Mashups revisited

This week we are revisiting mashups, because they keep changing and expanding.

There are thousands of mashups out there. Popular services like Twitter, Flickr, YouTube, and GoogleMaps have thousands of mashups.

Try a search on the name of one those services (or any other service you like) and use the name and mashup and you will have an avalanche of results.

Many Web 2.0 sites like those mentioned above encourage people to develop mashups. They make their Web development tools or APIs (Application Programming Interface) available to outside developers. Here are Flickr's and Twitter's.

Here are some other interesting mashups for you to explore:
bkkeepr is a Twitter mashup that lets you track your reading and bookmark on the go, via the web and SMS.

BookTour makes finding when a favorite author is coming to your town (if you live in the US) as easy as checking the weather. Has features for authors, too.

LibWorm-Mashes up updates from 1400 RSS feeds+ from library sites. The contents of these feeds are then available for searching & search results can be output as an RSS feed that the user can subscribe to in his/her aggregator.

LibWorm is intended to be a search engine, a professional development tool, and a current awareness tool for people who work in libraries or care about libraries.

Visual Headlines is a Flickr mashup that pulls in images that relate directly to current headlines from CNN.

Interestingness provides a daily dose of interesting photographic inspiration from Flickr.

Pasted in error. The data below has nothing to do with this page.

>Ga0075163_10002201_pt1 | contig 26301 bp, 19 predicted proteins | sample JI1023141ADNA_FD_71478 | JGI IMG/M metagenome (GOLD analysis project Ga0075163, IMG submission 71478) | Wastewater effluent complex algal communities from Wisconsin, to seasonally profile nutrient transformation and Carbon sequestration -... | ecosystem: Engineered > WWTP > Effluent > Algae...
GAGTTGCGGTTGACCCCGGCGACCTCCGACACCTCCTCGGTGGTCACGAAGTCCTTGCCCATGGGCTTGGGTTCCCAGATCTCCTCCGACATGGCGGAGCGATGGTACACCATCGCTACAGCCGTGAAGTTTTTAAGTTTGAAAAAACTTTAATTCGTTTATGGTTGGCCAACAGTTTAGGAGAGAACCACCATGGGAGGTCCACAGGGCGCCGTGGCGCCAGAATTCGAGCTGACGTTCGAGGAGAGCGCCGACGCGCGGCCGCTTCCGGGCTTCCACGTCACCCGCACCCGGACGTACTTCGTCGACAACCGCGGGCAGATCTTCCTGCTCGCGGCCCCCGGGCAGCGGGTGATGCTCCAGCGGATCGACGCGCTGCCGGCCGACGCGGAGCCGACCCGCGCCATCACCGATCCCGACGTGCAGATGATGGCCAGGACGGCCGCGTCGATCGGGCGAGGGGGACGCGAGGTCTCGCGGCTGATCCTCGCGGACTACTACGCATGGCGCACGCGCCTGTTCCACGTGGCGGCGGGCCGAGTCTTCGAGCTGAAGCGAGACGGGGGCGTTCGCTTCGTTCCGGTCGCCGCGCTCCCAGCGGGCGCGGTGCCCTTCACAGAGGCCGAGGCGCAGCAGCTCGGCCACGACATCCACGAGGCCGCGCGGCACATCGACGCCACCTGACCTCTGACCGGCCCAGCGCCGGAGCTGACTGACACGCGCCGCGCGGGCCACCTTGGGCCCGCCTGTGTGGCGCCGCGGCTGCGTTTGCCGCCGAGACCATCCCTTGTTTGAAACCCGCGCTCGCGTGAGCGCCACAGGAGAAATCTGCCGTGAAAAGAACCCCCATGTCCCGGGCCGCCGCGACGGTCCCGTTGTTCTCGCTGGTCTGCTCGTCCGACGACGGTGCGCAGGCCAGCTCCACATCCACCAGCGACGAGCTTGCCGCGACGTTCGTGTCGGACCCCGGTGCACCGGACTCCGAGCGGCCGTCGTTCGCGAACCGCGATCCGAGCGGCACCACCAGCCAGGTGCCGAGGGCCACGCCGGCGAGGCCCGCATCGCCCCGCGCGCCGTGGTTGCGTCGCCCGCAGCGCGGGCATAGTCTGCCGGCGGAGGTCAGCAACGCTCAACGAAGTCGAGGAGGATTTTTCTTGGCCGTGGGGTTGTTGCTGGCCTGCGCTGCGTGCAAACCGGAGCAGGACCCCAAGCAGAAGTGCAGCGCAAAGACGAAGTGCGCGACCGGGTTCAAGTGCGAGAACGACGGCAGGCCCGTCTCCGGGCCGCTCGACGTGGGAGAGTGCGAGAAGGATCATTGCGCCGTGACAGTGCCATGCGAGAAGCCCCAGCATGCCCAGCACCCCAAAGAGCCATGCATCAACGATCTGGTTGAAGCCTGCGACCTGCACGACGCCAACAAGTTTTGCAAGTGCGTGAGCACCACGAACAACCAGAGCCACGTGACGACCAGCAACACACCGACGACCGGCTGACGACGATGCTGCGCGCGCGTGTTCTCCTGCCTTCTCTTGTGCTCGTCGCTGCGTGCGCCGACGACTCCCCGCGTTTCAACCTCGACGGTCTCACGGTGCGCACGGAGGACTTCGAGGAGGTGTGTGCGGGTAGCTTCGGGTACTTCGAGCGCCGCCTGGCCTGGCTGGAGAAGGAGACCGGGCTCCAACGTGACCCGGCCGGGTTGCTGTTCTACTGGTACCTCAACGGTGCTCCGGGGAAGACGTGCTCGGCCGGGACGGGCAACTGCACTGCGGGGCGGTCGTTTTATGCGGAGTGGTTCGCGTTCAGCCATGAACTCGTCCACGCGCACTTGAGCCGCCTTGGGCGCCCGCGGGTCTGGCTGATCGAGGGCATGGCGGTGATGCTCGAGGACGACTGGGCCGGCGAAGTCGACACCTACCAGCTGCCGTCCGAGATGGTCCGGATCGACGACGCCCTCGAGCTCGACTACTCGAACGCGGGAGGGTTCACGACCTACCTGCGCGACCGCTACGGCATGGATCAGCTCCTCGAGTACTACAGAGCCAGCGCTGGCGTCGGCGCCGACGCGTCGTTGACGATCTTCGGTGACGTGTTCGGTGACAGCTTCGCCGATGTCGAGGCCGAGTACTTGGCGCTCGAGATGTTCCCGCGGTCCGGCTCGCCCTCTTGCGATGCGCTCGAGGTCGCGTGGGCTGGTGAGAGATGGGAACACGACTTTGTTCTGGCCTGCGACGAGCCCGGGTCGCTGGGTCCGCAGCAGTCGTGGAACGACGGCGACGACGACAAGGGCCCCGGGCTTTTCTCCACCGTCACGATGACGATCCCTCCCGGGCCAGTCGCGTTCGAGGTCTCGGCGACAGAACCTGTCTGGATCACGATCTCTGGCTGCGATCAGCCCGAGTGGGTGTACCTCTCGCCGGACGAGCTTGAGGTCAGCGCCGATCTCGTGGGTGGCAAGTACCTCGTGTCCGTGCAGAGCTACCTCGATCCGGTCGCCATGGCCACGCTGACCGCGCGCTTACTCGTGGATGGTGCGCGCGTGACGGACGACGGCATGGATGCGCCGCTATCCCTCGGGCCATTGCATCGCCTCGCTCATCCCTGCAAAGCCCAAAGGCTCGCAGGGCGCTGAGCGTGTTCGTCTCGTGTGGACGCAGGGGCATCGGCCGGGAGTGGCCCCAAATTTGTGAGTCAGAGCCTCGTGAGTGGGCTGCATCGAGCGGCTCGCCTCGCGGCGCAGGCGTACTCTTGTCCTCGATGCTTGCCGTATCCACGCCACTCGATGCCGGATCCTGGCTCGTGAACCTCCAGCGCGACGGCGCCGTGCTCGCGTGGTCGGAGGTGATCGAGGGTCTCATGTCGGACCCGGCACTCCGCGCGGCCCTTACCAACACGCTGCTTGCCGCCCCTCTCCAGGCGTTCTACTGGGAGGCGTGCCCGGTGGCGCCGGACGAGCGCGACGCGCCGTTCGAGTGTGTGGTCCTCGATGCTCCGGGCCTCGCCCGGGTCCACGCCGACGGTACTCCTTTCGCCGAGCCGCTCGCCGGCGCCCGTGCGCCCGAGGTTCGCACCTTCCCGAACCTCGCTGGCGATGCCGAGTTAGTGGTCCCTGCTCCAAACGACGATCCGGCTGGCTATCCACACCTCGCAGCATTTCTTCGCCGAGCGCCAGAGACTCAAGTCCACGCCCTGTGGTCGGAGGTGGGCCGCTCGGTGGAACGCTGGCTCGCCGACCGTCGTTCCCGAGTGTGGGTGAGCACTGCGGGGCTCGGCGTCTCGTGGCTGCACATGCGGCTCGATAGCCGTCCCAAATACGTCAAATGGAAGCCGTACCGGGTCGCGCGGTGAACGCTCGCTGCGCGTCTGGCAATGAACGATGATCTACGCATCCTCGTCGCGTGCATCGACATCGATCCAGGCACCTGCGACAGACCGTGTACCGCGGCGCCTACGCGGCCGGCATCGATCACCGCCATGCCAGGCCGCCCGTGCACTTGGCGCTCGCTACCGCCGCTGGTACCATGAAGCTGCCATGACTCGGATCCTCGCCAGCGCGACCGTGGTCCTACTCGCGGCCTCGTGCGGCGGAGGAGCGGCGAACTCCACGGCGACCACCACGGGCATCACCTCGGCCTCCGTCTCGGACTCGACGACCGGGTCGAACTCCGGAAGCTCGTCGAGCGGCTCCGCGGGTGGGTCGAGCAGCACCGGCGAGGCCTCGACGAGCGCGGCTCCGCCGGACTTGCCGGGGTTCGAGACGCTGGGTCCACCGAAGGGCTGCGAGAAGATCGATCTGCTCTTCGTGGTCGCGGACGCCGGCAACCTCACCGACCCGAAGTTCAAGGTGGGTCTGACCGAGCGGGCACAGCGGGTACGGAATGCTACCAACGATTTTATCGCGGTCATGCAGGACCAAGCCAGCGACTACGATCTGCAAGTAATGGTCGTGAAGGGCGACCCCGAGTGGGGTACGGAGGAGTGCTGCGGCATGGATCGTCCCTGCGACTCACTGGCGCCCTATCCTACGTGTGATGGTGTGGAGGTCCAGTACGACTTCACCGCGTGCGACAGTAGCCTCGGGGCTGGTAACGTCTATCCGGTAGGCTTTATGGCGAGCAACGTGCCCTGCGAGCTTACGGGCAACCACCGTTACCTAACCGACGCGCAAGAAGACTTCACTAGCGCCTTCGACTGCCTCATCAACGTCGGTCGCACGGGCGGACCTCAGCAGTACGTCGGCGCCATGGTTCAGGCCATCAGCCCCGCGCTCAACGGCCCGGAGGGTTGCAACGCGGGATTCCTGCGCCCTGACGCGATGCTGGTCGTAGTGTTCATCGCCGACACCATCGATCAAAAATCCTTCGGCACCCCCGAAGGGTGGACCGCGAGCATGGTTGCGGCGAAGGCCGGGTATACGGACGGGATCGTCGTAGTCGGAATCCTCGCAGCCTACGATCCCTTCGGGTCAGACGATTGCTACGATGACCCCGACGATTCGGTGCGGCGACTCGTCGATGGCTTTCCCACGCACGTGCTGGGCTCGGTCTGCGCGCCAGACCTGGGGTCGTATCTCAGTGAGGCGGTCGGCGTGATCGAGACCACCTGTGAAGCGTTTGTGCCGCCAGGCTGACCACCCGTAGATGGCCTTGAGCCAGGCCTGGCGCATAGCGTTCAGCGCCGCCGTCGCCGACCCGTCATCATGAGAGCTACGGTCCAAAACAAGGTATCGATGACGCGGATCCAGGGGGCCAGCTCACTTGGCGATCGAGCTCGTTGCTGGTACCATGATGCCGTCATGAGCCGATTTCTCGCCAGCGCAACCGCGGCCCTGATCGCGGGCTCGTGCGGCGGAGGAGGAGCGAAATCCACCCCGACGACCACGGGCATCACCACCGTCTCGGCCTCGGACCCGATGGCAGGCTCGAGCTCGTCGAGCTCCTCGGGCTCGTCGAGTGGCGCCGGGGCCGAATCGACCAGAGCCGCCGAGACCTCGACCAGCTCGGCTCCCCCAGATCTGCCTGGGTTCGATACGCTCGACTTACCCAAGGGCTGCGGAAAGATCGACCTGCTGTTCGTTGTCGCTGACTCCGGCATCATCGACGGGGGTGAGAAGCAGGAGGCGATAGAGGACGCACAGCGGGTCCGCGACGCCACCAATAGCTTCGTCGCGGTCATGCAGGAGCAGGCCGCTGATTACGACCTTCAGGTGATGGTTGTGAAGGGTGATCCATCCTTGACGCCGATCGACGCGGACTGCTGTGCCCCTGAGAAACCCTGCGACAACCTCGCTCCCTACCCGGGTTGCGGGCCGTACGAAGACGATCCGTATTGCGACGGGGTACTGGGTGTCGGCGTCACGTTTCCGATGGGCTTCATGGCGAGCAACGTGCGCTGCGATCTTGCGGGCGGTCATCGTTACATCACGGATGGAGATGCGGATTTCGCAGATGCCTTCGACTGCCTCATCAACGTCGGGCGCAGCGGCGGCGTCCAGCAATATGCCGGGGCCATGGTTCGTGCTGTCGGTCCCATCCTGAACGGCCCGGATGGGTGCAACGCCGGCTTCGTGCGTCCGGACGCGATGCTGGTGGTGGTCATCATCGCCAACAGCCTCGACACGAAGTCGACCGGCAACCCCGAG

Flickr Memari-Create, customize, and send a memory matching game from your Flickr images.


Let Me Google That for You does what its says. Proably one not to use for library clients, as you are supposed to be helping them.

CrimeReports-A Google Maps mashup that lets you search crime reports by location in near real-time. Note this is US location data

Walkable-Find the "walkability" score of over 2500 neighborhoods. Note this is US location data

Australian mashups
Mashup Australia was a government competition held last year. Have a look at some of the winning mashups here.

1 Explore some of the mashups above and add one or more to your blog--or blog about it.

2. Search the Web and find a few more mashups that look useful.

3. Share what you've found.

4. Make a Mashup-These sites let you find and combine info to make a "custom" mashup. Embed it in your blog.

Ellen and Mylee


In vita scientia said...

I love Mashups as there are thousands or more out there! Not having enough knowledge to use APIs,I have been using simple mashups for example


Big Huge Labs

I did try Yahoo Pipes which is a "Back end mashup" tool. It rang successfully but now has an error. Please visit my post on my blog.

Revisiting Mashups

I can see using Zeemaps to show before and after shots of local history images in the Wallerawang region.

Thankyou again Ellen & Mylee & everyone at NSW State Library for an enjoyable course.

bloggersbeware said...

totally enjoyed mashups. some of th Australian entries in the comp were interesting. so many smart people out there.

I also liked the "let me google that for you" app, it was so easy to use and directed me to where I needed to go without the mess of too much info

Wendy said...

With the advent of ipods, iphones and ipads that all now take photos, people probably don't even realise that what they're creating is a mashup.